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Opel-Fiat, a European political stress test

Within a couple of weeks the fate of Opel could be sealed, if everything goes according to the expected timetable. The aim of all parties involved is to make a decision on the loss-making German subsidiary of General Motors by the end of May. At that point we will have understood whether European integration has made progress or whether on the contrary it has suffered a setback.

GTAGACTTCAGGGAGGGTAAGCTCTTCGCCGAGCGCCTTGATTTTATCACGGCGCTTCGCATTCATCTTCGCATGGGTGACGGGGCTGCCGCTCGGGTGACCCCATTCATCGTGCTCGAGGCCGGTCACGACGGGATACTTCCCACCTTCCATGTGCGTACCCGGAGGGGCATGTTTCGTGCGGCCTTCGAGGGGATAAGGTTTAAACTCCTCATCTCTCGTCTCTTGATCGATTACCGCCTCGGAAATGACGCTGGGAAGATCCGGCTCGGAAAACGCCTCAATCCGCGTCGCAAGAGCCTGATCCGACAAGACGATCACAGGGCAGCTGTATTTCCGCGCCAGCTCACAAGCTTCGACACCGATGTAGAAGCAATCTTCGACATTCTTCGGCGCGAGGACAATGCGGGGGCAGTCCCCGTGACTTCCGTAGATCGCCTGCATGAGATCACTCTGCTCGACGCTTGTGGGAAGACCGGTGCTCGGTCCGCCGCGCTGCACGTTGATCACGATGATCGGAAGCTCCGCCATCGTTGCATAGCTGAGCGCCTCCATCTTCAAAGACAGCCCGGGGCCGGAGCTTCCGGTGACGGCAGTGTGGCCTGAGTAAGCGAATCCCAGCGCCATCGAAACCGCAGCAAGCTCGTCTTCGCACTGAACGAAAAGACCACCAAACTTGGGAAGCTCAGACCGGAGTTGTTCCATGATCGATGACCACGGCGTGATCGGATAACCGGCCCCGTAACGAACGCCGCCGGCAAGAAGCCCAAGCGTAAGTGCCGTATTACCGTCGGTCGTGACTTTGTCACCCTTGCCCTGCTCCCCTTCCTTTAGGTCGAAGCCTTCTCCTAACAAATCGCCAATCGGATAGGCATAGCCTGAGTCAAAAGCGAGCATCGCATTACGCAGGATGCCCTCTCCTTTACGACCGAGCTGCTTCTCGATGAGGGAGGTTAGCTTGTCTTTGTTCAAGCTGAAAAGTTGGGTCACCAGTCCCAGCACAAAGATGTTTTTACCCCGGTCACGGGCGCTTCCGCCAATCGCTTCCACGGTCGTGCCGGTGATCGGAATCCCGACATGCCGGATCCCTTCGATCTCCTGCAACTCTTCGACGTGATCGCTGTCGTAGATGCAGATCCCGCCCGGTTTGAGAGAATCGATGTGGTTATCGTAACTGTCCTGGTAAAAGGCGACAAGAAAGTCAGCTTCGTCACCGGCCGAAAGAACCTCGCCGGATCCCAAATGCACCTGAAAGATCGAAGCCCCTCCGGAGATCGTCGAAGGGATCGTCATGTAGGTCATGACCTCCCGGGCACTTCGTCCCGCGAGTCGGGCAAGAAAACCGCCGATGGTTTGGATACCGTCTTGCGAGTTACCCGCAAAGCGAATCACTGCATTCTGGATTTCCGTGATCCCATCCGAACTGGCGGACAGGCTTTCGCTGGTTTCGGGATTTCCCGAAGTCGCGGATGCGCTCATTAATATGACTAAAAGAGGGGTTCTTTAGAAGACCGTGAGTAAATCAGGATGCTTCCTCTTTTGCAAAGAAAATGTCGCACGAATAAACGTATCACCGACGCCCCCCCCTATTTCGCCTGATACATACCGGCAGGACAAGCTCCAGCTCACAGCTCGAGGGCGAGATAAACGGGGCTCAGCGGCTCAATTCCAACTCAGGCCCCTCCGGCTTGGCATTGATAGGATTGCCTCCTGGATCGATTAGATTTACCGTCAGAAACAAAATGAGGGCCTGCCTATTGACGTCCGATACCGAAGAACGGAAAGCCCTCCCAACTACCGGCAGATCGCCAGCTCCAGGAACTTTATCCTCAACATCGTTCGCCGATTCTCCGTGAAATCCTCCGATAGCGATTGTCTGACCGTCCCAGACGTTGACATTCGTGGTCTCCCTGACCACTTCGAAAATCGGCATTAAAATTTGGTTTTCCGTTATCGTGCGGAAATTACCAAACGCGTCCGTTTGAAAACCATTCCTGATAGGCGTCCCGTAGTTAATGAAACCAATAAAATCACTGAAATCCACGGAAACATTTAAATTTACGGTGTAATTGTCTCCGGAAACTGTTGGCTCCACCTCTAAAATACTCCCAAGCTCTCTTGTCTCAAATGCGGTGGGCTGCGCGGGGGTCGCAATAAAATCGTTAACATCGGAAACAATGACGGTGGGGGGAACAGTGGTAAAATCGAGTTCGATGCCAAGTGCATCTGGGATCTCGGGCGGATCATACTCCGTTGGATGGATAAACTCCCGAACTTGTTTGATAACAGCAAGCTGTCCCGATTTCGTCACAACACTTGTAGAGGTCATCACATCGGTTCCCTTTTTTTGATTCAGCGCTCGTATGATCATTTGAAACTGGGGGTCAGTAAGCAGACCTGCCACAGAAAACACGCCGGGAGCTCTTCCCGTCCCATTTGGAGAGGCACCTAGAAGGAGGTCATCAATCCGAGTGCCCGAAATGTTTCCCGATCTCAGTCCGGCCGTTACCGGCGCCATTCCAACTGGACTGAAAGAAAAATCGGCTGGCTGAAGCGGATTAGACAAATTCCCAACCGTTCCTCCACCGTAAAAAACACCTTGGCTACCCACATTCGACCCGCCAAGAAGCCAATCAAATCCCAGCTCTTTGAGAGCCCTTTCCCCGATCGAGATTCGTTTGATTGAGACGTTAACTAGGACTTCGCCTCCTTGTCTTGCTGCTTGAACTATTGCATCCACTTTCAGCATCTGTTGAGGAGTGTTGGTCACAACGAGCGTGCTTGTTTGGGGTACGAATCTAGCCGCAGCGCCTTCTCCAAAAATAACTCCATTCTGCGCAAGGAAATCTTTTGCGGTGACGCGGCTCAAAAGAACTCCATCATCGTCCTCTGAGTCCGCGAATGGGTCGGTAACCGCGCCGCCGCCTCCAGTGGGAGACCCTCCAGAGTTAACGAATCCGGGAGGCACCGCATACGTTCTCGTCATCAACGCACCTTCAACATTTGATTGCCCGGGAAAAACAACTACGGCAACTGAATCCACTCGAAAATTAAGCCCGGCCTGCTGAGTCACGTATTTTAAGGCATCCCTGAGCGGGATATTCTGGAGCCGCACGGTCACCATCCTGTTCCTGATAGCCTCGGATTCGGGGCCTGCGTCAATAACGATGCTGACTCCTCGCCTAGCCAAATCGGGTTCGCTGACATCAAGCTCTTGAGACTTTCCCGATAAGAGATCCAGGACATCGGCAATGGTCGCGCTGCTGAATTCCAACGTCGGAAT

Two companies are competing for the Rüsselsheim-based firm: The Italian car company Fiat and the Canadian producer of automotive components Magna, associated with two Russian investors. Detailed plans of their attempted merger with Opel are expected by May 20th, according to the German government which is playing the go-between. At the moment, Fiat appears to be in the run, although its bid is clearly opposed by many in the German establishment. Trade unions and Social Democrats fear that a merger with Opel would provoke the closure of many plants as well as thousands of job cuts. The same applies in Italy where strikes have hit Fiat in the last few days. Some German observers are worried about the Italian company's debt and remember that collaboration between the two firms at the start of the decade under a GM-Fiat agreement left many sour memories. Fiat CEO Sergio Marchionne's plan might have a few shortcomings, but it is a first important step towards a much-needed consolidation of the car sector. Together Fiat and Opel have more than 100,000 employees, 18 plants in eight countries. Europe as a whole has 144 production locations, used by 26 different brands. Everybody agrees that the sector needs a deep restructuring, especially in Europe. A Fiat-Opel merger would allow for the creation of a new European car giant, second only to Toyota worldwide. It remains to be seen whether Germany and Italy will have the political will to impose an unpopular but necessary restructuring of their automotive sector. In this sense, the Opel saga could have major political repercussions at a time when Europe wavers between integration and disintegration amid the current financial and economic crisis. Choosing Fiat as a partner for Opel would boost European industrial and political integration. On the other hand opting for Magna would probably result in a setback for the EU.